Fatness To Fitness Is The Key
Jean Kerr, an Irish-American author once said, “I’m tired of all this nonsense about beauty being skin deep. That’s deep enough. What do you want, adorable pancreas?” I beg to disagree with this statement of Kerr and prefer to look ‘deeper.’ I would much rather have adorable pancreas and an adorable kidney and liver than adorable skin’ And the key to adorable kidneys is fitness and exercise.
I could write a book on the various excuses people give to avoid exercise and the title of that book would be l don’t have the time.’ Since we all have the same 24 hours in a day, I cannot buy this excuse and nor could British Statesman, Edward Stanley who said, “Those who cannot find time for exercise will sooner or later have to find time for illness.”
Exercise Improves Kidney Health
Cardiovascular disease (diseases of the heart and blood vessels that supply vital organs like brain, kidneys, liver, and lungs) is by far, the number one killer in the developed world. Obesity, diabetes, high blood pressure and kidney disease are the most important risk factors for developing cardiovascular disease.
Obesity has become a global epidemic. Modern lifestyles, labour-saving technologies, abundance of food and general prosperity lead to over-consumption and under-expenditure of energy. Less than 100 kcal/day gap in the balance of energy consumption and expenditure can lead to gradual but steady weight gain.
Obesity worsens diabetes and blood pressure and leads to damage of blood vessels by deposition of cholesterol and triglycerides within them. Fat also directly injures the lining of blood vessels (called endothelium) and directly causes injury to the functional unit of the kidney called the glomerulus.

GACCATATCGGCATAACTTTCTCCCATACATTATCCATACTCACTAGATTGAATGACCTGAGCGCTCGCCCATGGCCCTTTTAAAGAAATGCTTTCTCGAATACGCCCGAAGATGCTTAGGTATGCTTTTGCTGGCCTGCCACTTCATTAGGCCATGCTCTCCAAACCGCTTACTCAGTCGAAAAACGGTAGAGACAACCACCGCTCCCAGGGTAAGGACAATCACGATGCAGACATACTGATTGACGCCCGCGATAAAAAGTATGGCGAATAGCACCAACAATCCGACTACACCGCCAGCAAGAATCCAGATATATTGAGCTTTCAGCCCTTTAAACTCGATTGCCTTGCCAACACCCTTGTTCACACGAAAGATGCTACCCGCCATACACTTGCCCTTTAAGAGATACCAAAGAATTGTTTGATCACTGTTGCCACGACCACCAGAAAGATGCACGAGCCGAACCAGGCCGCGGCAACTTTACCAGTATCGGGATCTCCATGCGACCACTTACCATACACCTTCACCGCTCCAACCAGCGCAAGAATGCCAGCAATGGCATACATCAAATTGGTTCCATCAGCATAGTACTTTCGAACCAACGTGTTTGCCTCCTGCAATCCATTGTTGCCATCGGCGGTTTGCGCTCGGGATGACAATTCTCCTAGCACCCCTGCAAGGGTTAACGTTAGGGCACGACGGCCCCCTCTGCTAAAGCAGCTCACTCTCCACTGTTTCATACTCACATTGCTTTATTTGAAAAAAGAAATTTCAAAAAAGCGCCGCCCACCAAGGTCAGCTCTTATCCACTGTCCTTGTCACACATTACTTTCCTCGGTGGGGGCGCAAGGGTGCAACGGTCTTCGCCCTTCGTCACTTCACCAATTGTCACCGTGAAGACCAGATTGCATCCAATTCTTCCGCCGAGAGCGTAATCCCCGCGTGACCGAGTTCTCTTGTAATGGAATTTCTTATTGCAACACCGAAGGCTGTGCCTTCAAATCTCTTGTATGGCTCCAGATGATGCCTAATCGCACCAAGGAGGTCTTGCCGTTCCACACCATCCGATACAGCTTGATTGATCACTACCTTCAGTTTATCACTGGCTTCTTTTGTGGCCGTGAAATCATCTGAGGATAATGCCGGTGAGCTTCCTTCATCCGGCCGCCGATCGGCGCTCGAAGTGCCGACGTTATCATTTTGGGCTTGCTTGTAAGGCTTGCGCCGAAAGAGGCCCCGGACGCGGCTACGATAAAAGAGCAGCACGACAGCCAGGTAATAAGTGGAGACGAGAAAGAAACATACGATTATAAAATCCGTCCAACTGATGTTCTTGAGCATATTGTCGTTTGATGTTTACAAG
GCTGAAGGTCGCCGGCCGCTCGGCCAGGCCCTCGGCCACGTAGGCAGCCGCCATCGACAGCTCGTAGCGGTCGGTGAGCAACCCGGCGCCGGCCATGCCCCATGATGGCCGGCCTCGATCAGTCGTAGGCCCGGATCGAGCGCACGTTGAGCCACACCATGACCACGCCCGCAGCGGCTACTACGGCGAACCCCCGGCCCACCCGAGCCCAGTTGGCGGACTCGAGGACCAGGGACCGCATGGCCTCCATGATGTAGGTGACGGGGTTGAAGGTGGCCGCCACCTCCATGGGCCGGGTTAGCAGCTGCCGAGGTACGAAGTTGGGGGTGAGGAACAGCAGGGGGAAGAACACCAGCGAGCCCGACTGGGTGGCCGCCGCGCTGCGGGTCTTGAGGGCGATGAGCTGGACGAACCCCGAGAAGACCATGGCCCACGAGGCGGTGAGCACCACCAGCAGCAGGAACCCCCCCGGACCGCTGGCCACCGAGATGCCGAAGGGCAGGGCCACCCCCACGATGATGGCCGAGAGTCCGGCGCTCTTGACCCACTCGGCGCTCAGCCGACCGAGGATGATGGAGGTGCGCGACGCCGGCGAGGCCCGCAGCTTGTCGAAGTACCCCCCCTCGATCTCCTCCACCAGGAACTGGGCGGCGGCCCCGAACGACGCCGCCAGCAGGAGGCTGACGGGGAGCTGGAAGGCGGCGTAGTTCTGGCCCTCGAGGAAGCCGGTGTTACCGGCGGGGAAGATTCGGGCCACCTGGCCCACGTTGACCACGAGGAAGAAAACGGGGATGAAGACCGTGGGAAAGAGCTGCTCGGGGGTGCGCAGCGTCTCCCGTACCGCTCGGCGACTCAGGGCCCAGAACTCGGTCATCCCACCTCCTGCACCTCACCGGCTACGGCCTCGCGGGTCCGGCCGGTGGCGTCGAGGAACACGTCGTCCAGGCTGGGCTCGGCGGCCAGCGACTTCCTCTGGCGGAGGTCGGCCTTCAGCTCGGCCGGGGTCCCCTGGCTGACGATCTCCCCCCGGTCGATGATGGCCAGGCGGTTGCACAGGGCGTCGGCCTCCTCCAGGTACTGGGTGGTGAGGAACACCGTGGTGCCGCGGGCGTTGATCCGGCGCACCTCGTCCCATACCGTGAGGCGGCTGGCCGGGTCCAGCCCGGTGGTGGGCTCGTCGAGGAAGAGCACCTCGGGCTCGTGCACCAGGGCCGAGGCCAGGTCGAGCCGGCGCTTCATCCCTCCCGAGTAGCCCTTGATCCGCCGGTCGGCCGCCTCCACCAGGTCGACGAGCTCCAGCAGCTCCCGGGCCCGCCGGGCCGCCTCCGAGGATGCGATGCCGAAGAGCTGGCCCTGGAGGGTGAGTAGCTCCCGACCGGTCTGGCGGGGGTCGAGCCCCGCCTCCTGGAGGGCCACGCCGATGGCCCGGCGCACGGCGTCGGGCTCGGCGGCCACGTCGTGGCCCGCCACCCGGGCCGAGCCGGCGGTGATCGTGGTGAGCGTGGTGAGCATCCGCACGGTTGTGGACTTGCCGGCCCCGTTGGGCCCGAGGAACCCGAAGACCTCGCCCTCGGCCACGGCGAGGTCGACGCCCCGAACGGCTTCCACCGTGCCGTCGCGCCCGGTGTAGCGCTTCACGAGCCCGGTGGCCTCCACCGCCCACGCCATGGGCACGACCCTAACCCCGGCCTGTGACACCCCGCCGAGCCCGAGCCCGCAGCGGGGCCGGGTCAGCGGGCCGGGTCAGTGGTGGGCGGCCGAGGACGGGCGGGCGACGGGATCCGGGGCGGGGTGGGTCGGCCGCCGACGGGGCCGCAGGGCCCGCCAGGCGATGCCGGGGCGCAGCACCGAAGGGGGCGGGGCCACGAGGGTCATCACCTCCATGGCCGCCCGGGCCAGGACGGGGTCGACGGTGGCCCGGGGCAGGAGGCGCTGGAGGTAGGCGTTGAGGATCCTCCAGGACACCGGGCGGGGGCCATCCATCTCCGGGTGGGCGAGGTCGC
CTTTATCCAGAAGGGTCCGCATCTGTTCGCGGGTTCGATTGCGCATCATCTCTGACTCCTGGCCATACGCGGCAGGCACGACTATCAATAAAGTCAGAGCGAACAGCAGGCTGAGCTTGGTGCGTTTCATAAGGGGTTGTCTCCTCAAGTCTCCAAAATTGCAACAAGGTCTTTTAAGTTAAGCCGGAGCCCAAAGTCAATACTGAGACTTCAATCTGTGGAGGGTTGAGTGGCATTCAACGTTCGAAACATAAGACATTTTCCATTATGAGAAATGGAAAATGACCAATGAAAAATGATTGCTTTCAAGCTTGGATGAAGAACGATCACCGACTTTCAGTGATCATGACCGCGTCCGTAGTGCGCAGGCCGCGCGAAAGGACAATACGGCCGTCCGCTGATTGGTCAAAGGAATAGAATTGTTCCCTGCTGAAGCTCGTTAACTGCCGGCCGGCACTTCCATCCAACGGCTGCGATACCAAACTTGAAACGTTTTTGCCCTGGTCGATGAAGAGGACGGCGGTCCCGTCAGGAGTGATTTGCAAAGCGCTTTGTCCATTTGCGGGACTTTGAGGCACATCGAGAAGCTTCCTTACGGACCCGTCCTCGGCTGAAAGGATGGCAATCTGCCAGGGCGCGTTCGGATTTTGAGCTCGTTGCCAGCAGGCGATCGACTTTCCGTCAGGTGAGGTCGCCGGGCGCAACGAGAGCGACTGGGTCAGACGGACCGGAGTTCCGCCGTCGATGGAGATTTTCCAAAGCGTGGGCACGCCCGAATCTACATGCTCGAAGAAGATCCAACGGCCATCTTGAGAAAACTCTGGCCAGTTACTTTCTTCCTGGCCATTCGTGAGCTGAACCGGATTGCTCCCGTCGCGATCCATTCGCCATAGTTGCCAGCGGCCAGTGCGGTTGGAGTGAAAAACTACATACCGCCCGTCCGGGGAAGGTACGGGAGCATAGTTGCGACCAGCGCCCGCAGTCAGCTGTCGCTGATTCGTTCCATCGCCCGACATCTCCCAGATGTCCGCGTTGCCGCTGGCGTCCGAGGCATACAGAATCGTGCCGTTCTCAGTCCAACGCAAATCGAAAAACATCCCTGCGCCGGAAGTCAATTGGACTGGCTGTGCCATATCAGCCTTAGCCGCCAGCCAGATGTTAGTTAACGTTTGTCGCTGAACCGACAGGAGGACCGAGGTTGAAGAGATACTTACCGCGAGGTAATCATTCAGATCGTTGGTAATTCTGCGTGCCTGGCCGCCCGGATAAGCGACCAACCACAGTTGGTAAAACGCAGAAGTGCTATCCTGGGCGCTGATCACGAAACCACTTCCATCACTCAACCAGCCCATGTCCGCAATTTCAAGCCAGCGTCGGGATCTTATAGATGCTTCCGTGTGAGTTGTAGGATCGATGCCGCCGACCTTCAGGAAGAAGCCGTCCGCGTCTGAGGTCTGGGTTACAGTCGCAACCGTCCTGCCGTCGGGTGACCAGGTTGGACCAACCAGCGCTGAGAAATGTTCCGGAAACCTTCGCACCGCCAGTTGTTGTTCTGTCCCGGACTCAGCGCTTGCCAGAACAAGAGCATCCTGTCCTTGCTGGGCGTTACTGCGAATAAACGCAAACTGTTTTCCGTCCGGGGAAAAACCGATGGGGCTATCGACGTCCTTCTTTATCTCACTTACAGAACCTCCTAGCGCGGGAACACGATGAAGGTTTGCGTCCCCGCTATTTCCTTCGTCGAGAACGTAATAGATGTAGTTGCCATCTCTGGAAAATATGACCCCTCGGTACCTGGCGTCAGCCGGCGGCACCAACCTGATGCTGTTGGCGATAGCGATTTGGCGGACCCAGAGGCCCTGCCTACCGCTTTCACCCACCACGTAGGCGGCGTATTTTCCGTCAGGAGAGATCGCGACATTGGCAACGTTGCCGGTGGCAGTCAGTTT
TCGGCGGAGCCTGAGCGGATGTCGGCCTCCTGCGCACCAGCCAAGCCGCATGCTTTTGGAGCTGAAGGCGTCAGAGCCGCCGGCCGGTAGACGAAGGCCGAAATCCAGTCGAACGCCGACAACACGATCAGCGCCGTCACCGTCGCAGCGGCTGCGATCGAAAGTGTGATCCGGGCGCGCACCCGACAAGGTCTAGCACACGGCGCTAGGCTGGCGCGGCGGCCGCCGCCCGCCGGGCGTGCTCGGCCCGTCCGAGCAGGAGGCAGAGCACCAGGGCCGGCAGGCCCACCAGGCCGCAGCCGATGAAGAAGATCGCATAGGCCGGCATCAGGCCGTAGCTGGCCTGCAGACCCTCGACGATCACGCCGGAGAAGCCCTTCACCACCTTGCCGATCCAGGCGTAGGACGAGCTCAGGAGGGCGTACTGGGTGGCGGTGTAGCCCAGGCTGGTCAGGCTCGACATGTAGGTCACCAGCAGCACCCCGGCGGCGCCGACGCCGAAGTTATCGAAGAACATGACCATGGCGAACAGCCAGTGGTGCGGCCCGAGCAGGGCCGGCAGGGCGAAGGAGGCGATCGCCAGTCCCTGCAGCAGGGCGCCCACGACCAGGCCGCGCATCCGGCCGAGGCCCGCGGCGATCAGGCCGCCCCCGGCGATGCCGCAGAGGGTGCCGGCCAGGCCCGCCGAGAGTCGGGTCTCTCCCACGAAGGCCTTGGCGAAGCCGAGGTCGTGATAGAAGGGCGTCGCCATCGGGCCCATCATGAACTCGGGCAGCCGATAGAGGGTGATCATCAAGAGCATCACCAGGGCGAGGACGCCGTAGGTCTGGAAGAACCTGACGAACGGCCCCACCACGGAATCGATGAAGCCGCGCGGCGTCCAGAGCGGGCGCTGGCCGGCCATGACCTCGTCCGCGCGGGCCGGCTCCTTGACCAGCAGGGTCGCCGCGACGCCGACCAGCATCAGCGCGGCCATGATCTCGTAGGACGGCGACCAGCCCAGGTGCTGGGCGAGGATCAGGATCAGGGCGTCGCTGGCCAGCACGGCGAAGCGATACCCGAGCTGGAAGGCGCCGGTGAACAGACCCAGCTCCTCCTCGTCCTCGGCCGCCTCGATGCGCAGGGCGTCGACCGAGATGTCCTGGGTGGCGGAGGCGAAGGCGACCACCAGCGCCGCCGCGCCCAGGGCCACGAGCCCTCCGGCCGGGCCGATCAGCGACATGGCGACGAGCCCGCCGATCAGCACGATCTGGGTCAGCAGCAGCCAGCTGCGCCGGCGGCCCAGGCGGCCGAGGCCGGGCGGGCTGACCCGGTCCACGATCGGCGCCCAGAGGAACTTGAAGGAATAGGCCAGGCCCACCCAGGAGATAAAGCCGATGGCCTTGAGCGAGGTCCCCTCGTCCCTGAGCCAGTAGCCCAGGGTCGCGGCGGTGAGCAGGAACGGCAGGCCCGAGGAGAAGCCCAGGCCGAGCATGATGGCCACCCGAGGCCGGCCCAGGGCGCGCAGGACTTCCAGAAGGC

Nowadays, fat is considered an endocrine organ which produces harmful hormones. Shockingly, obesity in pregnancy has been linked to the development of diabetes and high blood pressure in the offspring when they reach adulthood. Hence, we owe it not only to us but to our children as well to control obesity.
All over the world, diabetes and high blood pressure are the commonest causes of kidney disease and kidney failure. Several studies have shown that obesity not only causes kidney disease but also accelerates existing kidney disease. To protect the kidneys, the unholy trio of diabetes, high blood pressure and obesity need to be kept at bay. And research has conclusively shown that exercise is the most efficient way to do this.
Regular exercise protects normal individuals as well as diabetics and individuals with high blood pressure from kidney disease. Among those with established kidney disease, regular exercise slows down the progression and limits the damage caused by kidney dysfunction.
Some Of The Many Benefits Of Exercise
- Weight Reduction: If you look good you feel good and ¡t you feel good you look good.
- Feeling Of Well-Being: Release of happy hormones like endorphins and enkephalins.
- Blood Pressure Reduction: 10 to 20 mmHg reduction with exercise and weight loss.